SAN FRANCISCO: Intel Corp. has been asserting for months that the personal computer business is rebounding from its deepest slump in nearly a decade. Its stock jumped late Tuesday on signs things are picking up faster than expected, despite a few lingering trouble spots.
Intel reported after the market closed that its profit and sales both dipped 8 percent in the July-September period as spending by corporations remained weak, a trend that has dragged on throughout the recession and probably won't ease until next year.
The price for Intel's chips also fell. One reason is that "netbooks," little laptops that cost a few hundred dollars and have limited functions beyond surfing the Internet, have caught on but aren't big moneymakers. Another is that PC makers have slashed their prices on full-sized computers, and aren't willing to pay as much for the chips that go into them.
The results easily surpassed Wall Street's forecasts, however, and Intel's guidance for the October-December quarter of $9.7 billion to $10.5 billion in sales also topped projections.
As the first major technology company to report third-quarter earnings, Intel's numbers lend insight into the strength or weakness of PC makers' demand for new chips. What the figures don't necessarily show, though, is whether PC companies are stocking up on chips to replenish low supplies, or whether they expect especially brisk sales of computers. That will begin to play out in the coming weeks, as the holiday season gets under way and a new edition of Windows is released Oct. 22.
Intel had bumped up Wall Street's expectations twice ahead of Tuesday's report.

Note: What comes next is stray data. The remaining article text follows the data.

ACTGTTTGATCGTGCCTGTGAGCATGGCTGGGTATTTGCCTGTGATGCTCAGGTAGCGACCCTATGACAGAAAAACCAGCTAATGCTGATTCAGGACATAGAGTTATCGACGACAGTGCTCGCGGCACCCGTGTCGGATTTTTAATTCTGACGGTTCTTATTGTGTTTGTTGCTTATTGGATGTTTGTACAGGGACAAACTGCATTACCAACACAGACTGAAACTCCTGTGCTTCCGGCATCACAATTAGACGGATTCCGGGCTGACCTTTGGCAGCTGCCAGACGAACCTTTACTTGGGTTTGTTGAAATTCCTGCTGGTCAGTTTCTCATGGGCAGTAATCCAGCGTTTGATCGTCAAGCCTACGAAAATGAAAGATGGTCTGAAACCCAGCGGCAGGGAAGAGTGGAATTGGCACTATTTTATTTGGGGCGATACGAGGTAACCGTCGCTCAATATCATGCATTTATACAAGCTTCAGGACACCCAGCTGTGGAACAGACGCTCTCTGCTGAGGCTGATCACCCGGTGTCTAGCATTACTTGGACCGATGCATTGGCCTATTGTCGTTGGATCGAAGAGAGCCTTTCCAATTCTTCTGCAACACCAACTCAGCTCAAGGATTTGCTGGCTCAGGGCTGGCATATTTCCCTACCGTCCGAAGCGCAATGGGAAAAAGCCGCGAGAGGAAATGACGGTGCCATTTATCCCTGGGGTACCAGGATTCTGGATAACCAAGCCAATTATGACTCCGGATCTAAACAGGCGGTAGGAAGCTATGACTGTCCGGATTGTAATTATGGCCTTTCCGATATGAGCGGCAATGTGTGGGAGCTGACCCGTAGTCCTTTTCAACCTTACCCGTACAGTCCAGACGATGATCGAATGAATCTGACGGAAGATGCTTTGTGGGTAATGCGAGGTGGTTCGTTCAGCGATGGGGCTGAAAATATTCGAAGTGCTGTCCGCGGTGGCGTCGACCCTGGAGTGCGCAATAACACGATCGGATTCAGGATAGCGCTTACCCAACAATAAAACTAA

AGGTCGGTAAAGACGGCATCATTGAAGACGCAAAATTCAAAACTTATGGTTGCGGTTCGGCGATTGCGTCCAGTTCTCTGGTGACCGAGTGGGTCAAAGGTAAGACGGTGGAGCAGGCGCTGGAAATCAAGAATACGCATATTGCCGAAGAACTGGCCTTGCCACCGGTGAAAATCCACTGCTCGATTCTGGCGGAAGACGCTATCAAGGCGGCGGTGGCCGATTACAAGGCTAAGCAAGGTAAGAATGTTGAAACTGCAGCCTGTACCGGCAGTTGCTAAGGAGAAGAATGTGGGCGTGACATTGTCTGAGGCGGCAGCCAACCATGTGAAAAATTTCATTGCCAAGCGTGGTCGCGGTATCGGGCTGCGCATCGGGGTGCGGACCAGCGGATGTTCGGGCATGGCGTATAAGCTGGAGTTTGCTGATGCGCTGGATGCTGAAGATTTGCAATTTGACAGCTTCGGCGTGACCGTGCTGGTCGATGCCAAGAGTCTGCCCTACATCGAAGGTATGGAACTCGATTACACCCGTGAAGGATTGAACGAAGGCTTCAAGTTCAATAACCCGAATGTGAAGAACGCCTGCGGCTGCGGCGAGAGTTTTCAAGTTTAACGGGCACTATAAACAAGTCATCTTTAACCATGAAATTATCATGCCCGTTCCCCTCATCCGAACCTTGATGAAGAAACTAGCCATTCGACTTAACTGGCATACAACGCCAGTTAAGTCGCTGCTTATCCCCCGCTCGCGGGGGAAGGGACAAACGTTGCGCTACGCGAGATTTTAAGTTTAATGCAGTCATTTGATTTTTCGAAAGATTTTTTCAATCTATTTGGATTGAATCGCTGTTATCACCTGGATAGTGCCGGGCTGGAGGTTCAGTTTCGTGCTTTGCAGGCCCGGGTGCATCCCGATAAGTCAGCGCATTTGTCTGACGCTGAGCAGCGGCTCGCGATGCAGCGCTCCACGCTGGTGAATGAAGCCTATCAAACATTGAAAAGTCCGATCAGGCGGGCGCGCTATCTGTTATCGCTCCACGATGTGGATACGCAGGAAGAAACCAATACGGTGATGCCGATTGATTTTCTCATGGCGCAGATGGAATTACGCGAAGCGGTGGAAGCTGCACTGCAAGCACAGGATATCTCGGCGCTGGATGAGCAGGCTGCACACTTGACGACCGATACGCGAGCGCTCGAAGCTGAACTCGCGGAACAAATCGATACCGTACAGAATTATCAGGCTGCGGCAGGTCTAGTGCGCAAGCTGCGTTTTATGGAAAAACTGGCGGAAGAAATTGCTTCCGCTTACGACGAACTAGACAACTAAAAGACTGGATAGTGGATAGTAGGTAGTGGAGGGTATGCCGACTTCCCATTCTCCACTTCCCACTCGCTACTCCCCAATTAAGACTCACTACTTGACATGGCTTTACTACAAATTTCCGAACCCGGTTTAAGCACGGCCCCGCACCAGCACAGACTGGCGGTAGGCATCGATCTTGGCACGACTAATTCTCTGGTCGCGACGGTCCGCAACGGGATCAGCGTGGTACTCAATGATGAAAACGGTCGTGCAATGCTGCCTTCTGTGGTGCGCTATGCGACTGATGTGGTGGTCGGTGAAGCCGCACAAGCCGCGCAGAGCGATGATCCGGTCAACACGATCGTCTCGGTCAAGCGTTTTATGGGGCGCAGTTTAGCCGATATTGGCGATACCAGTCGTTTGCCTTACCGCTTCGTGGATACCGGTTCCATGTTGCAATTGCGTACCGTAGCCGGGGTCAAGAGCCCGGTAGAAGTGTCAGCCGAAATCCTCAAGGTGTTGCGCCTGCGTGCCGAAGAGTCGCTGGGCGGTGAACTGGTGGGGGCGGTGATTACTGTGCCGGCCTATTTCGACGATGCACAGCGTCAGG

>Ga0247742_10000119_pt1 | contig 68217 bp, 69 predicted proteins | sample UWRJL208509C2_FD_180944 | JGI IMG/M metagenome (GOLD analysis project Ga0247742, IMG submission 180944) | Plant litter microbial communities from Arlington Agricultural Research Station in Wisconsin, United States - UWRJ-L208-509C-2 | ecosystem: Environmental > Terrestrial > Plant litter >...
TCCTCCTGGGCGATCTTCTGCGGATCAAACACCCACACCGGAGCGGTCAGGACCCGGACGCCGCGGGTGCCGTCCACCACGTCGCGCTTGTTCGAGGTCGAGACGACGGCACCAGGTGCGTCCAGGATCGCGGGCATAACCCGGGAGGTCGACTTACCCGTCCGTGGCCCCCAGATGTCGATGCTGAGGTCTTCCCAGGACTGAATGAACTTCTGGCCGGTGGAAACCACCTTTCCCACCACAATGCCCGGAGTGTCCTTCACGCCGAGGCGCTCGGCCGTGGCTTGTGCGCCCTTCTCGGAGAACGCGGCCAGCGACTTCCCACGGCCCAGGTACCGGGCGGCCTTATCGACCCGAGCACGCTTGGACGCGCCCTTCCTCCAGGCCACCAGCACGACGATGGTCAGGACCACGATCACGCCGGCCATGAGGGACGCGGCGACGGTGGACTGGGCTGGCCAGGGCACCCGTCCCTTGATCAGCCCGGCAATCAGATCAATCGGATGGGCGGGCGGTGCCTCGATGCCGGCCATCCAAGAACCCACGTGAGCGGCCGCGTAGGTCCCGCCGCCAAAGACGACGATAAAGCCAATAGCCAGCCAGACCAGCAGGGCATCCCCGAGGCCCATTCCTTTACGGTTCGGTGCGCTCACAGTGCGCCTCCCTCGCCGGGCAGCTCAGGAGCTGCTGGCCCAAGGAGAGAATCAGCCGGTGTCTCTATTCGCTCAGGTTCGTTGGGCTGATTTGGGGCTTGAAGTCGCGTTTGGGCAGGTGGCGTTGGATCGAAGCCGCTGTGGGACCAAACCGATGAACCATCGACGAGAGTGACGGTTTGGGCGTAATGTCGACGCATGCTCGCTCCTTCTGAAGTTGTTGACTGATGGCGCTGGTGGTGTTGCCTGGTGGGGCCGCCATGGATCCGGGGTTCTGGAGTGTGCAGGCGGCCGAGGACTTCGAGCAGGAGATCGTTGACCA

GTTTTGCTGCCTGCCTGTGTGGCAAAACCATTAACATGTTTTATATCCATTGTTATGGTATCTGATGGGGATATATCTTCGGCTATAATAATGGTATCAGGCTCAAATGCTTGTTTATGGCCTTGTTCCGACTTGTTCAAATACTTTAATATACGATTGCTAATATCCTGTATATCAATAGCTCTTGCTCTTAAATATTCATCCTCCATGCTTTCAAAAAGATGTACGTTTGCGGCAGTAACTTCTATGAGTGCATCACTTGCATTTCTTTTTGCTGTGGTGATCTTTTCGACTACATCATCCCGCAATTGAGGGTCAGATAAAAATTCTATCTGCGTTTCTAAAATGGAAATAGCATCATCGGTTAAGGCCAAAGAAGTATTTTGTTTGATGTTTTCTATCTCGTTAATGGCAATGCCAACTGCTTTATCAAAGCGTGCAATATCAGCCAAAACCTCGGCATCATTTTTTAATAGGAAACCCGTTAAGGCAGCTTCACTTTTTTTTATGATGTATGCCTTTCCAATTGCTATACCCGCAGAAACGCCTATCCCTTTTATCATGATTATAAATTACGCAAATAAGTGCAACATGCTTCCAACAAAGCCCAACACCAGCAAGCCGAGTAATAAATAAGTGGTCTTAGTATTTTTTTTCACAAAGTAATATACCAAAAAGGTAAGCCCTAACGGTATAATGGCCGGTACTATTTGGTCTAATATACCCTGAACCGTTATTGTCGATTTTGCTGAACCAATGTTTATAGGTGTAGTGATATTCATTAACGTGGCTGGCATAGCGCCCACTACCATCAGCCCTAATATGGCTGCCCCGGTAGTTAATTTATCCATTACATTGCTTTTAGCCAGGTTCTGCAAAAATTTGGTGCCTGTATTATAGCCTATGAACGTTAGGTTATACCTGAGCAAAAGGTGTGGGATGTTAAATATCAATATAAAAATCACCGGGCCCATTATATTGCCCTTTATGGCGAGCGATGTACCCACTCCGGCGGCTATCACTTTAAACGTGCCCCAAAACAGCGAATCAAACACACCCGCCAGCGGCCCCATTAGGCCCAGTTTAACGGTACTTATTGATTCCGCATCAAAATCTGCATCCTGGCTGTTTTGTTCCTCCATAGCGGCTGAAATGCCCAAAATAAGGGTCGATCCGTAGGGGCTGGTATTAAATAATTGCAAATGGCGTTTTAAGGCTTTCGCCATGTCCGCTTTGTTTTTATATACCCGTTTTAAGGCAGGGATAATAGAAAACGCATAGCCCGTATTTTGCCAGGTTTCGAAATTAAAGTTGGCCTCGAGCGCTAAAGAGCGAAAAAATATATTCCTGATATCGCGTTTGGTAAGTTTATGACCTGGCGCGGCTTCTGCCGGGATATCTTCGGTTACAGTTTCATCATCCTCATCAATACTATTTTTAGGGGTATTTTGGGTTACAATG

In August, the company raised its guidance, and last month CEO Paul Otellini predicted that PC sales could defy predictions by growing in 2009, which would avert the first year-over-year sales decline since 2001. Intel has been more optimistic than even some of its biggest customers. Hewlett-Packard Co. and Dell Inc., the top PC makers, have been reluctant to call a bottom in the PC market, as Otellini did in April.
Intel's net income was $1.9 billion, or 33 cents per share, down from $2.0 billion, or 35 cents a share, a year ago. Sales totaled $9.4 billion. Analysts had expected profit of 28 cents per share on sales of $9.0 billion, according to a poll by Thomson Reuters.
Another important number was Intel's gross profit margin, which was 57.6 percent of revenue. In the second quarter, the figure was 50.8 percent. The boost shows Intel is making its microprocessors cheaper to produce, a technological feat that comes from pouring billions of dollars into research and upgrading factories.
Intel shares jumped 99 cents, or 4.8 percent, to $21.48 in extended trading Tuesday. Before the earnings report the stock had closed at $20.49, up 9 cents on the day.